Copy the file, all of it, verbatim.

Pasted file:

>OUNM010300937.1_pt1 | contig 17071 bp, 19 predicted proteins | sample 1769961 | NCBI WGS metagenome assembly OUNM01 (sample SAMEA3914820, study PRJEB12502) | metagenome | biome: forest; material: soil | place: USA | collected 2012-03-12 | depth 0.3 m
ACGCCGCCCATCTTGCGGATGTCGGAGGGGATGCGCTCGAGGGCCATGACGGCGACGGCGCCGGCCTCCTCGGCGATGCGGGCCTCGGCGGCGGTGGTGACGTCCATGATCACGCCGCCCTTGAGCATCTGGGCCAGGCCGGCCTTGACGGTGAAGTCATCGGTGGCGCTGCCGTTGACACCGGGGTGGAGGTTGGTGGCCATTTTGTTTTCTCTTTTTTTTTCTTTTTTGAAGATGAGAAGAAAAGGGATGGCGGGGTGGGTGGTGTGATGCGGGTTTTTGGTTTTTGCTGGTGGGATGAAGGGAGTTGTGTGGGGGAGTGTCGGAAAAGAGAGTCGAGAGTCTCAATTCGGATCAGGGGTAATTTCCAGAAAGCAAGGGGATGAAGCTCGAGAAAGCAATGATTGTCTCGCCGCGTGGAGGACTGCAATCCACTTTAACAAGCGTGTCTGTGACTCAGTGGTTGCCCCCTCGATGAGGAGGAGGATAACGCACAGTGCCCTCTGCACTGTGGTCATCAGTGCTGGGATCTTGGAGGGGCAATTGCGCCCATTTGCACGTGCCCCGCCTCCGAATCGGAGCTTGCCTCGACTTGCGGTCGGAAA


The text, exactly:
>OUNM010300937.1_pt1 | contig 17071 bp, 19 predicted proteins | sample 1769961 | NCBI WGS metagenome assembly OUNM01 (sample SAMEA3914820, study PRJEB12502) | metagenome | biome: forest; material: soil | place: USA | collected 2012-03-12 | depth 0.3 m
ACGCCGCCCATCTTGCGGATGTCGGAGGGGATGCGCTCGAGGGCCATGACGGCGACGGCGCCGGCCTCCTCGGCGATGCGGGCCTCGGCGGCGGTGGTGACGTCCATGATCACGCCGCCCTTGAGCATCTGGGCCAGGCCGGCCTTGACGGTGAAGTCATCGGTGGCGCTGCCGTTGACACCGGGGTGGAGGTTGGTGGCCATTTTGTTTTCTCTTTTTTTTTCTTTTTTGAAGATGAGAAGAAAAGGGATGGCGGGGTGGGTGGTGTGATGCGGGTTTTTGGTTTTTGCTGGTGGGATGAAGGGAGTTGTGTGGGGGAGTGTCGGAAAAGAGAGTCGAGAGTCTCAATTCGGATCAGGGGTAATTTCCAGAAAGCAAGGGGATGAAGCTCGAGAAAGCAATGATTGTCTCGCCGCGTGGAGGACTGCAATCCACTTTAACAAGCGTGTCTGTGACTCAGTGGTTGCCCCCTCGATGAGGAGGAGGATAACGCACAGTGCCCTCTGCACTGTGGTCATCAGTGCTGGGATCTTGGAGGGGCAATTGCGCCCATTTGCACGTGCCCCGCCTCCGAATCGGAGCTTGCCTCGACTTGCGGTCGGAAA